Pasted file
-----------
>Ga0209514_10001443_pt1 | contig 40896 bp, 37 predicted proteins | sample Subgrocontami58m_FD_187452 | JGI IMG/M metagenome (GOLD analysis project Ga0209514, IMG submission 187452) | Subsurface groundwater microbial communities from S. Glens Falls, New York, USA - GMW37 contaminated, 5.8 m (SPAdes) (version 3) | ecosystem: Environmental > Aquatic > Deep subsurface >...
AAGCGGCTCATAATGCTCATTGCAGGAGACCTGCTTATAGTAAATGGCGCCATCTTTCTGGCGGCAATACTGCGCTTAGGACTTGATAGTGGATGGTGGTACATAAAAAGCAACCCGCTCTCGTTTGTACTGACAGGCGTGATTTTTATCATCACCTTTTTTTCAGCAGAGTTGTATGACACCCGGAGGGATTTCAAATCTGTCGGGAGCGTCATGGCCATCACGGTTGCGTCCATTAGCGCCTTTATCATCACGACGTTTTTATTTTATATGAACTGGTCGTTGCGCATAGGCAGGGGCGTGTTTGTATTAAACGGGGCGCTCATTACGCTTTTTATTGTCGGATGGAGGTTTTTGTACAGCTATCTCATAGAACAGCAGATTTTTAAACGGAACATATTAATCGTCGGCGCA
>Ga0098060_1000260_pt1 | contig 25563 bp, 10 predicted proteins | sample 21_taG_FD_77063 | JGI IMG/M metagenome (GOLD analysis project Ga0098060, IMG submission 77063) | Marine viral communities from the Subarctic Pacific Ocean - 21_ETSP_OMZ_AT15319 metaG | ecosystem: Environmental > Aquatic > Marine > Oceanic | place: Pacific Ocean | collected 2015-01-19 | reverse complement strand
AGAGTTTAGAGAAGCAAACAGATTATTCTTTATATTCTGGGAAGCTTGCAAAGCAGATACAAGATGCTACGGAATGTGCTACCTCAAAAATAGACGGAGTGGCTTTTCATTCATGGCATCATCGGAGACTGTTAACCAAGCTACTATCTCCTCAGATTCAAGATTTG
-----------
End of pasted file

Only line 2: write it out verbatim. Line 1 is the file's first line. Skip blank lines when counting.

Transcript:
AAGCGGCTCATAATGCTCATTGCAGGAGACCTGCTTATAGTAAATGGCGCCATCTTTCTGGCGGCAATACTGCGCTTAGGACTTGATAGTGGATGGTGGTACATAAAAAGCAACCCGCTCTCGTTTGTACTGACAGGCGTGATTTTTATCATCACCTTTTTTTCAGCAGAGTTGTATGACACCCGGAGGGATTTCAAATCTGTCGGGAGCGTCATGGCCATCACGGTTGCGTCCATTAGCGCCTTTATCATCACGACGTTTTTATTTTATATGAACTGGTCGTTGCGCATAGGCAGGGGCGTGTTTGTATTAAACGGGGCGCTCATTACGCTTTTTATTGTCGGATGGAGGTTTTTGTACAGCTATCTCATAGAACAGCAGATTTTTAAACGGAACATATTAATCGTCGGCGCA